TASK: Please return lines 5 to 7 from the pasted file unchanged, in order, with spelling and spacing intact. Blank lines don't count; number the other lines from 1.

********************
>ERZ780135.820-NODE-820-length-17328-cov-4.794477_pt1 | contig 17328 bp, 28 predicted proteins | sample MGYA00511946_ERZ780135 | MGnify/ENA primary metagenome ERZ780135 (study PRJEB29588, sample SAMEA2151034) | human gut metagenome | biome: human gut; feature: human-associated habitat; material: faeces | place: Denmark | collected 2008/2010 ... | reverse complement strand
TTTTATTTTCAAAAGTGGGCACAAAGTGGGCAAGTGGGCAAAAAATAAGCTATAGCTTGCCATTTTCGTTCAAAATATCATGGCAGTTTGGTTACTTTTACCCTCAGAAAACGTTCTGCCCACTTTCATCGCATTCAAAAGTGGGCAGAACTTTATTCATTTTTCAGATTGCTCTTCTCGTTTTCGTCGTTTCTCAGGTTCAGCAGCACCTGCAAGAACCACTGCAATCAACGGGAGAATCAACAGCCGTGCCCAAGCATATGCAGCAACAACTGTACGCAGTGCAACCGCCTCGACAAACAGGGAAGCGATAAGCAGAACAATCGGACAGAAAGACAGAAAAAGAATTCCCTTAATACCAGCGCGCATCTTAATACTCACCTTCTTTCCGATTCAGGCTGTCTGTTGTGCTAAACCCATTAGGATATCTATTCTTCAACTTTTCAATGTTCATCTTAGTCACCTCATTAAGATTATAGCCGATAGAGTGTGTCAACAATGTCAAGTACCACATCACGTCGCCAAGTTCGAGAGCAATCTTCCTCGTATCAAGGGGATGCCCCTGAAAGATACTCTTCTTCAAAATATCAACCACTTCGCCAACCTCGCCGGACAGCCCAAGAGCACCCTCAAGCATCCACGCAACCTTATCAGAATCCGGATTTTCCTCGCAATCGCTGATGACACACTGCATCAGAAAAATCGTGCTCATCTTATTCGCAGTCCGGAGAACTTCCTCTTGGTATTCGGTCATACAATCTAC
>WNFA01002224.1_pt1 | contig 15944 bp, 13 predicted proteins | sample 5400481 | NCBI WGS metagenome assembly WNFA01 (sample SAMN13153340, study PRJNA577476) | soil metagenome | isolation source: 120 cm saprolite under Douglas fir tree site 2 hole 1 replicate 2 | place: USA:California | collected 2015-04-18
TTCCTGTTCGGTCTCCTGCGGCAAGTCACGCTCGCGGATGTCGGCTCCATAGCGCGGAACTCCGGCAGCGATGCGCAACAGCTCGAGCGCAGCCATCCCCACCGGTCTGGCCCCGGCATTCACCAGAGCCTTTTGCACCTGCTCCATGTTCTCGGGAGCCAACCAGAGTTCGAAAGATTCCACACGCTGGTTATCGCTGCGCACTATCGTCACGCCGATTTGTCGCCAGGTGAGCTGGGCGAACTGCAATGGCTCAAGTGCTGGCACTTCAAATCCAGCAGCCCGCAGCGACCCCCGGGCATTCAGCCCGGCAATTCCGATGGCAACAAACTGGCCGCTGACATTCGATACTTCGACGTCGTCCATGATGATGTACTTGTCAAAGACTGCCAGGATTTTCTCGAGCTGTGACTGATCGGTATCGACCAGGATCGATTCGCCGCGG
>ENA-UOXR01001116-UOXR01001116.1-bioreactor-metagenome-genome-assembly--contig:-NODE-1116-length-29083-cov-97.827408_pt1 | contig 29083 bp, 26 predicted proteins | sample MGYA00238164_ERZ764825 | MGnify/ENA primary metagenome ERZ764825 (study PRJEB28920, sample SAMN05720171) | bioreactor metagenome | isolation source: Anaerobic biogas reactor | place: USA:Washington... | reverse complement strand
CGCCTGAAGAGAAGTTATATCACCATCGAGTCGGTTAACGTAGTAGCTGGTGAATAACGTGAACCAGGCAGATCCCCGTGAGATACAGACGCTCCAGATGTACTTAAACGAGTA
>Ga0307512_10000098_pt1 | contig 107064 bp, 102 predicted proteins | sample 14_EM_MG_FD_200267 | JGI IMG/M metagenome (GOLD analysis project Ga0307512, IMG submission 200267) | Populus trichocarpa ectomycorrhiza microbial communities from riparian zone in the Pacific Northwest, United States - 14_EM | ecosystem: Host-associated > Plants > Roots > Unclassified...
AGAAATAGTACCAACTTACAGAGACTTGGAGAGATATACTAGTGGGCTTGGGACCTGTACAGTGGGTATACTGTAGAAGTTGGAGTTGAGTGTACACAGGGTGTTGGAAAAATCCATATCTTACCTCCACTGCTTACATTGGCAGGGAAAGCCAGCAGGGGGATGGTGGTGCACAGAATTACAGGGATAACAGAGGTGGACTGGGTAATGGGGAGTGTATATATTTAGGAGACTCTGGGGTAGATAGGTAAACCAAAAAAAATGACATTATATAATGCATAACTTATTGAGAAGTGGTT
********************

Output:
>ENA-UOXR01001116-UOXR01001116.1-bioreactor-metagenome-genome-assembly--contig:-NODE-1116-length-29083-cov-97.827408_pt1 | contig 29083 bp, 26 predicted proteins | sample MGYA00238164_ERZ764825 | MGnify/ENA primary metagenome ERZ764825 (study PRJEB28920, sample SAMN05720171) | bioreactor metagenome | isolation source: Anaerobic biogas reactor | place: USA:Washington... | reverse complement strand
CGCCTGAAGAGAAGTTATATCACCATCGAGTCGGTTAACGTAGTAGCTGGTGAATAACGTGAACCAGGCAGATCCCCGTGAGATACAGACGCTCCAGATGTACTTAAACGAGTA
>Ga0307512_10000098_pt1 | contig 107064 bp, 102 predicted proteins | sample 14_EM_MG_FD_200267 | JGI IMG/M metagenome (GOLD analysis project Ga0307512, IMG submission 200267) | Populus trichocarpa ectomycorrhiza microbial communities from riparian zone in the Pacific Northwest, United States - 14_EM | ecosystem: Host-associated > Plants > Roots > Unclassified...